How public preschool can help and how to make sure it doesn’t hurt


Child care centers have not been able to raise wages much because most parents cannot afford to pay more than they already do. The bill states that states must use the grants to pay daycare workers and kindergarten teachers “a living wage” (although it does not specify what that is), and a wage equivalent to that. a primary school teacher with the same diploma. . Today, kindergarten teachers earn more than double what preschool teachers earn. Researchers say it’s unclear whether federal grants will be enough to match this and whether states will agree to pay – states have a choice to opt out.

Subsidized child care and education benefits children in low-income families the most, and many studies find that the long-term benefits outweigh the costs. This is not necessarily true for children from high income families. Since programs open to all children cost considerably more, targeted programs are potentially more cost effective.

Universal programs have other advantages, however. The gains for poor children are much greater when preschools are open to all children, discovered Elizabeth Cascio, an economist who studies education and social policy in Dartmouth. Families appear to be more invested in universal programs and they are held to higher standards.

Pre-K may have weaker benefits for more privileged children, but middle-class children still show improvements, according to long-term research on Tulsa’s pre-K program by William T. Gormley, professor. of public policy in Georgetown.

The Democrats’ plan would make pre-K universal, and by helping parents pay for child care, it could also make infant and toddler care less separated. It requires states to expand access. Federal money must be spent in disadvantaged communities, and the rights of middle-class and wealthy families come later. It’s a thoughtful approach, Prof Fuller said, but if the plan does not achieve consistent quality in all communities, it could “reinforce, not reduce, vast disparities in early childhood development,” he said. he declared.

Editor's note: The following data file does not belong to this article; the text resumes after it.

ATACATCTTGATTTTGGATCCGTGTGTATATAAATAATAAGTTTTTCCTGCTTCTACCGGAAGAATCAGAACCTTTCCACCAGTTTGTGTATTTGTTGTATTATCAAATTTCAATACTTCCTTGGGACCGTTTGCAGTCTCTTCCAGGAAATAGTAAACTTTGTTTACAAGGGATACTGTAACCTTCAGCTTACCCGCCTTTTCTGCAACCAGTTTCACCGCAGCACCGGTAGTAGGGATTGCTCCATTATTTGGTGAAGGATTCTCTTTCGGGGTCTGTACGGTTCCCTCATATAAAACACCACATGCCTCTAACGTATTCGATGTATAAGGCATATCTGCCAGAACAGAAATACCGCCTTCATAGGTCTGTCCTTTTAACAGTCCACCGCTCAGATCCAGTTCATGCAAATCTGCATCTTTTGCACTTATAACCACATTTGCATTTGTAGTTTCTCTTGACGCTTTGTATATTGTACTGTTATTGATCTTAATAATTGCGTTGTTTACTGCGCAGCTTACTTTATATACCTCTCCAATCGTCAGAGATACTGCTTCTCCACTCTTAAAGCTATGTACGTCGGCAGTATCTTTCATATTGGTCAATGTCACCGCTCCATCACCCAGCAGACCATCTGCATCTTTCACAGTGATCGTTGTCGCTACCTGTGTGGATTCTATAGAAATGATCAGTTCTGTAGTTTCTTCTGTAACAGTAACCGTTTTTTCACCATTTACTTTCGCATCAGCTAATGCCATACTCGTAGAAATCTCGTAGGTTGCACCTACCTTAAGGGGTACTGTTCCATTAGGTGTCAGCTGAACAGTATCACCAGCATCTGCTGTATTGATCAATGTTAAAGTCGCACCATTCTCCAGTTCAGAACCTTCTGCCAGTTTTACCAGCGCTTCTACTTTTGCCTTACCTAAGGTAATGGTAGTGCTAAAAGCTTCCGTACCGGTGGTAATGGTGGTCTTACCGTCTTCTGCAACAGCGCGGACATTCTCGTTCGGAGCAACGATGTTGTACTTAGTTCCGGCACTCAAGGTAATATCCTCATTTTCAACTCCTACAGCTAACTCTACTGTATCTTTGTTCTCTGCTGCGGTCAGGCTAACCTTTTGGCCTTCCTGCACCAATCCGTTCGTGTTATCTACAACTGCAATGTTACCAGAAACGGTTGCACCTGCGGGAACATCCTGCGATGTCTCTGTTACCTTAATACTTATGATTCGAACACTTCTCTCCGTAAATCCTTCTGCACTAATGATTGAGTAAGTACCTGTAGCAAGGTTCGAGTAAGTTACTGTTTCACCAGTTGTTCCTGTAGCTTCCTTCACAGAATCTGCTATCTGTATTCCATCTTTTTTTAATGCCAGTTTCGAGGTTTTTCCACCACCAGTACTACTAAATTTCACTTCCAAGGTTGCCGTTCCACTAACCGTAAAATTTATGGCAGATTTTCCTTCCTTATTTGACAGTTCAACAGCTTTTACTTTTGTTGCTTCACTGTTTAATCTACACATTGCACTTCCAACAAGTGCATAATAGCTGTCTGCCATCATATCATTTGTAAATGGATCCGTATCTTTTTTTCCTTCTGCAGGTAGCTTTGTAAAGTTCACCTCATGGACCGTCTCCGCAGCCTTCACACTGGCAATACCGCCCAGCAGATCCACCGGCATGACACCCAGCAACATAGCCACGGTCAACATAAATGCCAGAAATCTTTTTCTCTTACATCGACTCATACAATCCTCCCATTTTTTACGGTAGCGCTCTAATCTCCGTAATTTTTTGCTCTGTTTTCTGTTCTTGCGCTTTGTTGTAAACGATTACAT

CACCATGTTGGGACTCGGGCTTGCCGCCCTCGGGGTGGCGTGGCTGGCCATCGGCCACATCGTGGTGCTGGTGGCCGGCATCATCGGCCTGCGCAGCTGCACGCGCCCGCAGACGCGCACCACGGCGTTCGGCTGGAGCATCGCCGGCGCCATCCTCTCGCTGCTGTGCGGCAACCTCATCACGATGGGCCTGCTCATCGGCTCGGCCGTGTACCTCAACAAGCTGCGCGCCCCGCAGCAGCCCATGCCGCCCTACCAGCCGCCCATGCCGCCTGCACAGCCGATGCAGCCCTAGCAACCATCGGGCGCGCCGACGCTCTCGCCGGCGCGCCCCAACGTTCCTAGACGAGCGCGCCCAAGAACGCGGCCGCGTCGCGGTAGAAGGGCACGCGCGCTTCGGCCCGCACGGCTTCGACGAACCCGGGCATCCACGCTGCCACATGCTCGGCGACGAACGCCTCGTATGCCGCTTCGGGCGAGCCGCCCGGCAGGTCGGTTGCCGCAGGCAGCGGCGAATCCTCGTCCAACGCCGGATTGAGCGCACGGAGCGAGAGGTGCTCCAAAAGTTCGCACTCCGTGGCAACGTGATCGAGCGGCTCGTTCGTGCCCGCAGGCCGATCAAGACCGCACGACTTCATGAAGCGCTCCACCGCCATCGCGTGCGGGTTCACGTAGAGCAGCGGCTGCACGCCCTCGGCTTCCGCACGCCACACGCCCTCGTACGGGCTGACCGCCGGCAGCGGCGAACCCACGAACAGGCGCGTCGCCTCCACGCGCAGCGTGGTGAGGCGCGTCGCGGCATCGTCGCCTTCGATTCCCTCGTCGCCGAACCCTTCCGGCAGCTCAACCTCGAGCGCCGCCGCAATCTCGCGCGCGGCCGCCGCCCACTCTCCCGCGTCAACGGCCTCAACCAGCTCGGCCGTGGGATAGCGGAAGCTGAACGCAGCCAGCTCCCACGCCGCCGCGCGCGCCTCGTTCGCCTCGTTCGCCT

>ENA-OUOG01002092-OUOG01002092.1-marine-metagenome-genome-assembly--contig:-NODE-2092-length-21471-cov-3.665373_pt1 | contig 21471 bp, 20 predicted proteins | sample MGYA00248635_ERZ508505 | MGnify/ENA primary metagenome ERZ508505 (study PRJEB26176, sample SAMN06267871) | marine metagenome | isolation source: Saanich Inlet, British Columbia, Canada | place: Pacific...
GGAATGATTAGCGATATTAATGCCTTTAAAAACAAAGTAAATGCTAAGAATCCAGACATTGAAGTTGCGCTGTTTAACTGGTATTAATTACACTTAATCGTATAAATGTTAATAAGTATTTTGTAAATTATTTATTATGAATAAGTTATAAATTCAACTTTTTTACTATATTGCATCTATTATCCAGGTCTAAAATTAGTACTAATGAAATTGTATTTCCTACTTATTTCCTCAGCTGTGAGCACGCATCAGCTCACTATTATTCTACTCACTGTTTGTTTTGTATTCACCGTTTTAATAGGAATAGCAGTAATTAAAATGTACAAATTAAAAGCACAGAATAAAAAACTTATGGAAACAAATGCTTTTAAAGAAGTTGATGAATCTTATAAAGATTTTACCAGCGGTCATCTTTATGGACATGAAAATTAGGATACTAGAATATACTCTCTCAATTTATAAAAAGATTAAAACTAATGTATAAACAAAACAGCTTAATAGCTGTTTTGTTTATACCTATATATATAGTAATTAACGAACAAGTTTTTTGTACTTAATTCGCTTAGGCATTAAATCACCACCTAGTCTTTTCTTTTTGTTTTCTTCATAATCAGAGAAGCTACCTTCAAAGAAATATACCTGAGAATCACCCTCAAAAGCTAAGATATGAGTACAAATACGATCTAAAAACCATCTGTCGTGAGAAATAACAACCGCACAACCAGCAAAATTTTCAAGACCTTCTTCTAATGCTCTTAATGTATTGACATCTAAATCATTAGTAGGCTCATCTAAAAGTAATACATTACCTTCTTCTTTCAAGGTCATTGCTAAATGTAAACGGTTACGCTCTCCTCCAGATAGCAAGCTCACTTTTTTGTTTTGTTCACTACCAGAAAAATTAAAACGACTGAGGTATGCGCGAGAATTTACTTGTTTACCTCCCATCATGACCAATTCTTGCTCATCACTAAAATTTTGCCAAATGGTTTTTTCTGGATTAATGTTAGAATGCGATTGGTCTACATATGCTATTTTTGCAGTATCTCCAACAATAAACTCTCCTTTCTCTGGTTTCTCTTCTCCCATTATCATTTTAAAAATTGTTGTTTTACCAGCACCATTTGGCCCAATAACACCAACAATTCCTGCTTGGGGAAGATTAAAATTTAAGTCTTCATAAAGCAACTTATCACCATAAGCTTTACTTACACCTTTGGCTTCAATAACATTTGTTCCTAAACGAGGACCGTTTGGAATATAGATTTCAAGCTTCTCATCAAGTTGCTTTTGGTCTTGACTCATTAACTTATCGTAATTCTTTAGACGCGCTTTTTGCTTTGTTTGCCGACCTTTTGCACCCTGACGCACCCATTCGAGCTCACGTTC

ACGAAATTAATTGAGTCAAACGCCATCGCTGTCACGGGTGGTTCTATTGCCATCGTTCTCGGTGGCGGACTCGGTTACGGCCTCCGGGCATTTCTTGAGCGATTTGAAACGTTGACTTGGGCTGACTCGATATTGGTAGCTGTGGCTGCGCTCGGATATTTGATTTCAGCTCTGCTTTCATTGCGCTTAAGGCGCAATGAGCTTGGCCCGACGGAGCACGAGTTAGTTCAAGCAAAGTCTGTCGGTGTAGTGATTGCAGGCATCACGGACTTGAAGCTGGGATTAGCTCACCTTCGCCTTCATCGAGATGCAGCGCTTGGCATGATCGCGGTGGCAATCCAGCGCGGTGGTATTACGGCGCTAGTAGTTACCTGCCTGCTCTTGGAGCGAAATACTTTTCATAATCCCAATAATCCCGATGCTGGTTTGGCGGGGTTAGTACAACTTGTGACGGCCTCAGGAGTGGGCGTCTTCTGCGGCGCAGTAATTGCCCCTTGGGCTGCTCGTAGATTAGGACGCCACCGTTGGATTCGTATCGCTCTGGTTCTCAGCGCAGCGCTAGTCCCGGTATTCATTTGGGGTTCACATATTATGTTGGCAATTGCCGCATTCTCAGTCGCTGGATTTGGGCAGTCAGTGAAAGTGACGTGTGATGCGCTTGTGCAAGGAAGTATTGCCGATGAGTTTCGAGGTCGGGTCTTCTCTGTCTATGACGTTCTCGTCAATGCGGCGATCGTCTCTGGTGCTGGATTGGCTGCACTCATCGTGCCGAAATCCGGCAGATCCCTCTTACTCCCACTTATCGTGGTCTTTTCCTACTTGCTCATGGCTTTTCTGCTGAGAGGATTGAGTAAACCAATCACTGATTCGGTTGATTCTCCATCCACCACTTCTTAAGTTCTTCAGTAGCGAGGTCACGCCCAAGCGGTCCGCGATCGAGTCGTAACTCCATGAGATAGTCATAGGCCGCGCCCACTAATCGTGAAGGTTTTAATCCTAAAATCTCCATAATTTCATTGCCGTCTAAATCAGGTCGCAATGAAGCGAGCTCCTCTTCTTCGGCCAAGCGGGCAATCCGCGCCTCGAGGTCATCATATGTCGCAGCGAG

Nurseries cost more to care for infants and toddlers than those aged 3 and 4. Providing public kindergarten without subsidizing these young children can end up diverting money from child care. These centers may then not be able to care for as many younger children, according to research by Jessica H. Brown, an economist at the University of South Carolina, on the New York City program. .

The Democrats’ plan solves that problem by allowing daycare centers to serve both preschoolers and younger children, so they don’t lose the funds that come with those 3s and 4. A greater risk, according to them. researchers, is that if the program is not extended after it expires in six years, the child care industry could be left with no money to support the changes already made.

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